Jimmy reads a mystery novel and gets scared; no one believes a curse is real, even after they’ve seen people paralyzed by it. So, you know, two very standard episodes of Adventures of Superman.
1. More Jimmy bullshit
I’m not sure which is more prevalent on this show: Jimmy being treated like a piece of shit, or me wishing I was on the show so I could treat Jimmy like a piece of shit. I mean, yes, I feel bad for his friends/coworkers, as they have mountains of horseshit to climb just to have a normal day with Jimmy. But I also feel bad for Jimmy, because they really treat him like trash. He can’t do anything right, and they let him know.
“Lady in Black” basically plays on the presumption that everyone in Metropolis knows he’s a dingleberry, as he moves into an old lady’s apartment temporarily (?), disturbing the criminals using that building for art theft. However, instead of waiting until he leaves, or sticking to thievery when he’s not home, they essentially say “Oh, that Olsen’s a pussy. Let’s make some spooky noise and wear the world’s thinnest veil as a disguise, and he’ll be so scared that no one will believe him!”
The worst part? It almost works.
2. 2 feet thick walls?
One of the worst parts of bad TV is when something is written that is such spectacular bullshit that you know it couldn’t actually be pulled off, but no one thinks to edit it. For example, in this episode, the art thieves remark how the walls are ‘2 feet thick.’ Then, 90 seconds later, Superman crashes through the walls, and you can see that they’re not quite 2 centimeters thick. Why would a screenwriter make a claim that they had to know this cheesy production could never back up?
3. Have newspapers changed that much?
“Star of Fate” begins with Lois and Clark being privy to the sale of an ancient Egyptian box. Aside from the Egyptian man being a terrible stereotype, the show comes up with the flimsiest excuse to have them there. But this underscores something about Adventures of Superman that I think bears mentioning: either newspapers are totally different than they are today, or Metropolis is such a dull city that it can spare 2-3 reporters at any time to cover/investigate the tiniest stories known to man. So they want Clark and Lois to do a story on the deceased archeologist? Sure, that makes sense. Why do both have to go to the sale of a box associated with that scientist in order to write the story? I know I’m nitpicking, but this is what watching 24 episode of this show in short order does to the human brain.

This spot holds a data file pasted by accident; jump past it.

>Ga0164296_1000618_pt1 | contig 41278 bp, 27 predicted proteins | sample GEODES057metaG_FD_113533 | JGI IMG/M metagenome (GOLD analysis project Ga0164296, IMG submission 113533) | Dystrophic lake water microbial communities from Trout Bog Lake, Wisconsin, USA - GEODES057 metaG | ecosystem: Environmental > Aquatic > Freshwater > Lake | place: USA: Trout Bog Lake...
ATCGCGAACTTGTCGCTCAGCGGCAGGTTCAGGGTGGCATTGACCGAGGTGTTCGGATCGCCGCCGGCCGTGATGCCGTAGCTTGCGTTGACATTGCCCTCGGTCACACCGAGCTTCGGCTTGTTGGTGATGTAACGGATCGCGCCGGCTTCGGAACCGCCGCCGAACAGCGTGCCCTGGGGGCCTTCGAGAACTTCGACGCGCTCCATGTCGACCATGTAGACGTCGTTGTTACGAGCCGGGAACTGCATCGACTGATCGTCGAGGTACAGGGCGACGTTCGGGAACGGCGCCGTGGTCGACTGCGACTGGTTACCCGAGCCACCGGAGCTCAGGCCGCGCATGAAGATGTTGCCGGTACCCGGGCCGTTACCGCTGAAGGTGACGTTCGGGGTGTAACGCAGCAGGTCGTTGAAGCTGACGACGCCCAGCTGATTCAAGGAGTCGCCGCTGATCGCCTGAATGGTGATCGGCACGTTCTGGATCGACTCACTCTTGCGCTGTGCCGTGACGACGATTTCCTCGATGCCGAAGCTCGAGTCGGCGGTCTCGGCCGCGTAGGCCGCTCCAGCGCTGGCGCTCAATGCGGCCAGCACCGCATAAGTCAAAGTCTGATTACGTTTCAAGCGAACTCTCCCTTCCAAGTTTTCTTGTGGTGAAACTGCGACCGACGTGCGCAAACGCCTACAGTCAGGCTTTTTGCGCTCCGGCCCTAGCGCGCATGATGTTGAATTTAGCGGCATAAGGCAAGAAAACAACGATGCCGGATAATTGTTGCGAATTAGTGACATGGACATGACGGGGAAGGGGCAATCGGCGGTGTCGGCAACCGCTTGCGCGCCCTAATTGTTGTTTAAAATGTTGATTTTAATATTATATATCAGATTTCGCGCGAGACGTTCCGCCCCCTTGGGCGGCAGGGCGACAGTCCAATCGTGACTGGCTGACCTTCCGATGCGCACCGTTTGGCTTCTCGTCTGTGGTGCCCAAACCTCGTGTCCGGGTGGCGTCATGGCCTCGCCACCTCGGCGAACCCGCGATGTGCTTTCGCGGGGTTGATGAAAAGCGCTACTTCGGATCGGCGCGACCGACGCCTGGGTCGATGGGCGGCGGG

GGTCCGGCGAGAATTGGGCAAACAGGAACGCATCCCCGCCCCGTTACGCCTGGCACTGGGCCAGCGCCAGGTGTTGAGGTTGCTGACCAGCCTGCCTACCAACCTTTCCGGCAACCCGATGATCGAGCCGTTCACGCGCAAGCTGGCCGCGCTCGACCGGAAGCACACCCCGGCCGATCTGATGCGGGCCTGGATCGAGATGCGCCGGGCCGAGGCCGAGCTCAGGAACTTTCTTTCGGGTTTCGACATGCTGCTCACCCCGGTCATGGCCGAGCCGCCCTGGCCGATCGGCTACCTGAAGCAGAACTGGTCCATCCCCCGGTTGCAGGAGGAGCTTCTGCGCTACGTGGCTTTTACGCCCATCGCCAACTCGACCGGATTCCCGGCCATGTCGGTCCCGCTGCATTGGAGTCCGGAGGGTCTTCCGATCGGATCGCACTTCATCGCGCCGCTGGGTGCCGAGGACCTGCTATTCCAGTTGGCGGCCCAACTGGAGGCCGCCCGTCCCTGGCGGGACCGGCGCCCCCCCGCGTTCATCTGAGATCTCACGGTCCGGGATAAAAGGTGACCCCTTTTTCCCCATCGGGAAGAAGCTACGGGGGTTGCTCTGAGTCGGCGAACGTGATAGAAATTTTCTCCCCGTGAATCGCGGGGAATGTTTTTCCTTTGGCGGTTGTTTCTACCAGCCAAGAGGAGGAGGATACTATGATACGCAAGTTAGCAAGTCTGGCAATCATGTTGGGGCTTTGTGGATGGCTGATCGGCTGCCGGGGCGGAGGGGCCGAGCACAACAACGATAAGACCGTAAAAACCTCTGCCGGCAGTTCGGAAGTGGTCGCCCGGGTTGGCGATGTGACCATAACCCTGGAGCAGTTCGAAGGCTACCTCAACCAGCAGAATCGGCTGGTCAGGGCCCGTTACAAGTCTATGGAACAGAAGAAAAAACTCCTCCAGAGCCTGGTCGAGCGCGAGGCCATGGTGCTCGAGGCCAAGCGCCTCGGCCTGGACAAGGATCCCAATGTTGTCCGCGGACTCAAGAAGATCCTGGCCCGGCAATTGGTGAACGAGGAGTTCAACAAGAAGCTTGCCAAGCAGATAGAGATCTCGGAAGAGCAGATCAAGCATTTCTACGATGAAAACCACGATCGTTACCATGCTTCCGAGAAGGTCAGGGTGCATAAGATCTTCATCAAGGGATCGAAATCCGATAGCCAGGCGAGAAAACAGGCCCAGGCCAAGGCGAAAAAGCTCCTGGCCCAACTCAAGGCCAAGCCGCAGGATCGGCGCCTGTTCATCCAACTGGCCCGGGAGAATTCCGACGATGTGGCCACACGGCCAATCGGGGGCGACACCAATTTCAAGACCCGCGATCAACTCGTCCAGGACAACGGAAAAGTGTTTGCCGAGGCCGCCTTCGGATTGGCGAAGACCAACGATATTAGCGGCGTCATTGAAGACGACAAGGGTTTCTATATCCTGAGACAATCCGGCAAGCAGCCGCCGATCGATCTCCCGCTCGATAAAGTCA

4. An incredibly creepy puppet.
Again, for reasons that only make about 10% sense, we get introduced to a puppet section of a curio shop, along with a truly creepy Superman puppet. The puppet is then used to relay a message to Clark and Lois, which almost makes sense, though their initial reaction to it didn’t (“Why wouldn’t he open the door? Why did he keep doing his puppet show?” “Oh, you know those creative types, Lois”).
I also was watching this wondering if there were Superman puppets available in the 50s, and if this wasn’t just some clever marketing.[Googles Superman puppet 1950s]
AHHHHHHH THIS IS EVEN MORE TERRIFYING.
5. Only one bit of sci-fi allowed
I find it hilarious that this show can have nothing at all that is the slightest bit supernatural or metaphysical…except, you know, an alien from another world that saves people. But every mystery on this show has a very logical answer. A curse? Nope, a needle filled with poison. Would it be so hard to have one episode where we can have something other than cold logic? I just don’t know why you’d want to limit such a potential huge palette to simple thugs and tricks week after week.